NFC West Stock Watch


1. Russell Wilson, Seahawks QB. Wilson was shockingly effective while leading 97- and 80-yard touchdown drives to beat the Chicago Bears by a 23-17 score at Soldier Field. Said Bears receiver Brandon Marshall: "He's a born leader. I listened to the guy talk. I watch how he conducts himself, how he handles himself. That's a guy I can watch and learn from. Even as a rookie, a young guy, Russell Wilson is a guy that is going to be special. He is special already." Wilson has 14 touchdown passes and two interceptions in his past seven games. He led the NFL in Total QBR from Week 6 through Sunday. Peyton Manning, Tom Brady, Aaron Rodgers and Robert Griffin III ranked second through fifth, respectively.

2. Greg Zuerlein, Rams K. The Rams' rookie kicker forced overtime with a 53-yard field goal as regulation expired before hitting the game-winner from 54 yards with 26 seconds remaining in OT. He also recorded touchbacks on both kickoffs.

3. Kerry Rhodes, Cardinals S. Rhodes picked off two passes, defended three others and forced a fumble during another strong performance from the Cardinals' defense. This game against the New York Jets carried additional meaning for Rhodes after Jets coach Rex Ryan called Rhodes "selfish" in print.

4. Jeff Fisher, Rams coach. The Rams went 0-6 in the NFC West last season. They are 4-0-1 in the division since Fisher took over as head coach. The Rams have allowed one touchdown pass while collecting seven interceptions during those five games. Arizona, Seattle and San Francisco have combined for 60 touchdown passes with 30 interceptions against everyone else.


1. Ken Whisenhunt, Cardinals coach. Arizona's eight-game losing streak is the team's longest since 2006, the Cardinals' final season under Dennis Green. The Cardinals are the only team in the NFL with a losing streak of at least six games in each of the past three seasons. Whisenhunt's decision to play rookie quarterback Ryan Lindley has backfired so far. There's no excuse for managing only five first downs and failing to convert any of 15 third-down chances, as the case was for Arizona during its 7-6 defeat to the New York Jets. The Cardinals' current regime has not shown it can identify top talent at quarterback, acquire that talent, protect it and develop it. That reflects on Whisenhunt. Entering Week 14, defensive coordinator Ray Horton's side of the ball is about all the Cardinals have going for them at this point.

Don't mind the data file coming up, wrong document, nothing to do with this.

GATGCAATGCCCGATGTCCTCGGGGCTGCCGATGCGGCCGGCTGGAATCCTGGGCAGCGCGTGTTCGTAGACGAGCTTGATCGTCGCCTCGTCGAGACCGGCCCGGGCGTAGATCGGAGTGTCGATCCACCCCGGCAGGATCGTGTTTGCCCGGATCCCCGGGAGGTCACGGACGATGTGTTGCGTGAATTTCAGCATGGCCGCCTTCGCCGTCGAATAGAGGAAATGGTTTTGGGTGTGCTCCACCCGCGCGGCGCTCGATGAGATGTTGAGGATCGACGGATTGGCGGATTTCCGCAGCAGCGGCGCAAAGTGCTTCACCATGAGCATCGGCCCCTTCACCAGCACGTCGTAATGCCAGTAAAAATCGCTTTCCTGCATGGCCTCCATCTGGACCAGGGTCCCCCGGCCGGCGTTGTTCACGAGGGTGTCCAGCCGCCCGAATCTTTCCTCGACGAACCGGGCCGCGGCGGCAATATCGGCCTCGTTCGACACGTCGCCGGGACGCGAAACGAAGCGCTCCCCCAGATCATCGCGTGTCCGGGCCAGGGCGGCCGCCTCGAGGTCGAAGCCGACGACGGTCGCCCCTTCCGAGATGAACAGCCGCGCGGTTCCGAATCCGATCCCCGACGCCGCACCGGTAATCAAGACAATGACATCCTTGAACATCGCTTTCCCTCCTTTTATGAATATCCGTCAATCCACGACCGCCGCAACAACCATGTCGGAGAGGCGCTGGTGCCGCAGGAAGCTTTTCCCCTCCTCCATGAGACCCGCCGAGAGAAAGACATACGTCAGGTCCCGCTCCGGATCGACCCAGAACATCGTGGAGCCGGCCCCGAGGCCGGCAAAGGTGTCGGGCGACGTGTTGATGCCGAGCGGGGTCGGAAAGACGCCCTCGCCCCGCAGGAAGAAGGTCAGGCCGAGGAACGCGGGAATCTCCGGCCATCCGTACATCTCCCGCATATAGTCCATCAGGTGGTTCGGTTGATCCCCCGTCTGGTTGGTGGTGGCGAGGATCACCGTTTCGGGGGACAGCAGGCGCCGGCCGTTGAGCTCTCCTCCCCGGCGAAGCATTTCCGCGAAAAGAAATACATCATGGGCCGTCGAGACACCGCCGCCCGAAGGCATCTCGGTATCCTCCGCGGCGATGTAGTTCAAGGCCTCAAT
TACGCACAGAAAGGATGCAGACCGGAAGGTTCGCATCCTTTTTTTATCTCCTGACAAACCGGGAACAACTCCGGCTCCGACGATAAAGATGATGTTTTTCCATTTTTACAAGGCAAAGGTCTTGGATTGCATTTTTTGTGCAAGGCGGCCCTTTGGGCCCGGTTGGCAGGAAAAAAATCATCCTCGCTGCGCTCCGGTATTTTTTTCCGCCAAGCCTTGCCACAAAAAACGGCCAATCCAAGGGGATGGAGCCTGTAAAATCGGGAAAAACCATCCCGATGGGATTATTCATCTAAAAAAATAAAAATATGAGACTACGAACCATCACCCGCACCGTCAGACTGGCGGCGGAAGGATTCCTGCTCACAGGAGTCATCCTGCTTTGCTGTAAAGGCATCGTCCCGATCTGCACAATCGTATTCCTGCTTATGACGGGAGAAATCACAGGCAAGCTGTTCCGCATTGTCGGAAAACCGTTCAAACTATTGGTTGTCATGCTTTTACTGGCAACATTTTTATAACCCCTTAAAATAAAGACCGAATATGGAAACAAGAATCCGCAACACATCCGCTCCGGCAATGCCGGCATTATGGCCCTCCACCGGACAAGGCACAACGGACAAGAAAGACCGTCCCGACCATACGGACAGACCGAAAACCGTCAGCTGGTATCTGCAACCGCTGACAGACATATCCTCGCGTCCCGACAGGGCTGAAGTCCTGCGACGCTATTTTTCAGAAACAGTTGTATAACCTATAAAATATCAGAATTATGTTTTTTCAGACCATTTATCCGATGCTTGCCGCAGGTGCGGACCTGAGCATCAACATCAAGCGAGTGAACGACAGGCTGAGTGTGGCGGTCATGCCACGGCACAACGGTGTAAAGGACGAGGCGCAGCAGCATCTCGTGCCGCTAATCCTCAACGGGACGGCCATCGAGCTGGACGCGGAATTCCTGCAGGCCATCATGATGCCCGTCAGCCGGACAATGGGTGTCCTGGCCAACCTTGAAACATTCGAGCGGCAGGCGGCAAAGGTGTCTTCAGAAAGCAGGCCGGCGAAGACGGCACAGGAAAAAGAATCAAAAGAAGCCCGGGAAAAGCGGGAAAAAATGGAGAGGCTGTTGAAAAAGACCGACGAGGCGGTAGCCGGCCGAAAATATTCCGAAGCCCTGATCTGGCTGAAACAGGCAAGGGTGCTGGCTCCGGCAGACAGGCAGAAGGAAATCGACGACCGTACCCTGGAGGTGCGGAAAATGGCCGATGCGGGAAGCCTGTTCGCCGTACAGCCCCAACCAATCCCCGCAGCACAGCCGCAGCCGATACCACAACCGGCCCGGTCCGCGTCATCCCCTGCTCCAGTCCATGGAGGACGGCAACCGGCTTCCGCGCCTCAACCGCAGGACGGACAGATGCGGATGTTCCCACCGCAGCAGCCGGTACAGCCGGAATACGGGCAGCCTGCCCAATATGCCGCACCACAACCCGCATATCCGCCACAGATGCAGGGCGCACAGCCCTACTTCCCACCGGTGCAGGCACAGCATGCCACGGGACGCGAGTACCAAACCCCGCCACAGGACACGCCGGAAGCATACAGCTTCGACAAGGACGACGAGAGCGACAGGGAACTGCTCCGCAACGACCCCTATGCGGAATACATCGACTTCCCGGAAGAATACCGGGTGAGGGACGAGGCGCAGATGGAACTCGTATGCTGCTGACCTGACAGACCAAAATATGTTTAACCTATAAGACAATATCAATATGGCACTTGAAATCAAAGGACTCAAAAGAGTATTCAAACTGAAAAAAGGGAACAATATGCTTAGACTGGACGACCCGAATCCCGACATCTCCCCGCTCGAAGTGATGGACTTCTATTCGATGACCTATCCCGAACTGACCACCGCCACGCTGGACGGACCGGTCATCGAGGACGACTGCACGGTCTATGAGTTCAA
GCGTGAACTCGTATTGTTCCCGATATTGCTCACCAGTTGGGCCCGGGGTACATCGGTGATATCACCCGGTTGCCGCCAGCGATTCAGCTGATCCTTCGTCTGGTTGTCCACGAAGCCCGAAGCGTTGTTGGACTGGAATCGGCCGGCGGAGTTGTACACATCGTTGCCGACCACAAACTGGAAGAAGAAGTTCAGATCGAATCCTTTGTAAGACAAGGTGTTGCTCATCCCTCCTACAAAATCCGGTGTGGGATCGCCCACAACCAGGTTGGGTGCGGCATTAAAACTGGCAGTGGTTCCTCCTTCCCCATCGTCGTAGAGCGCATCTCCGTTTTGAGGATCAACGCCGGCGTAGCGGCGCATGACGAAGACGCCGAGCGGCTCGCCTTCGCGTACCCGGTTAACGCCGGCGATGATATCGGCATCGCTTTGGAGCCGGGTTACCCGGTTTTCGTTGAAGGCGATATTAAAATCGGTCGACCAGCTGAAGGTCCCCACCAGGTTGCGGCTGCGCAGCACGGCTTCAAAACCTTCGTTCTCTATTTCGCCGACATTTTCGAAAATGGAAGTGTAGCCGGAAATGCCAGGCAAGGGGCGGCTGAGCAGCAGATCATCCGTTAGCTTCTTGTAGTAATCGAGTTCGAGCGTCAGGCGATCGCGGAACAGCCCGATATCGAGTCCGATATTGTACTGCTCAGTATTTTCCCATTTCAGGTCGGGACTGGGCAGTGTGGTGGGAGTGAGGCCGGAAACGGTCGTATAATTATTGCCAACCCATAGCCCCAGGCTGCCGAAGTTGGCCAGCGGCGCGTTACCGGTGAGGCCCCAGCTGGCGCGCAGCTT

2. Jim Harbaugh, 49ers coach. Fisher has gotten the better of Harbaugh in each of the teams' two meetings this season. Harbaugh, perhaps covering for young quarterback Colin Kaepernick, took responsibility for the unfortunate decision to call a pitch play to Ted Ginn Jr. late in the 49ers' defeat at St. Louis. Harbaugh is also accountable for the decision to switch quarterbacks from Alex Smith to Kaepernick. Kaepernick wasn't horrible against the Rams, but he did make crucial mistakes, including on that errant pitch. Kaepernick also scrambled back into his end zone, risking intentional grounding and taking a safety.

3. David Akers, 49ers K. Akers had a chance to beat the Rams with a 51-yard field goal in overtime. Percentages are lower for longer field goals, but this one was indoors. It was also Akers' fourth miss from 50-plus yards in five attempts this season. He made 7-of-9 last season. Akers has been playing through an injury.

4. Seahawks pass-rush investment. The Seahawks used their 2012 first-round draft choice for pass-rusher Bruce Irvin. They signed interior pass-rusher Jason Jones to a one-year deal worth $4.5 million. They rewarded Chris Clemons with a contract extension. Seattle has one sack in each of its past two games despite facing Jay Cutler, who entered Week 12 having taken 29 sacks, third-most in the NFL.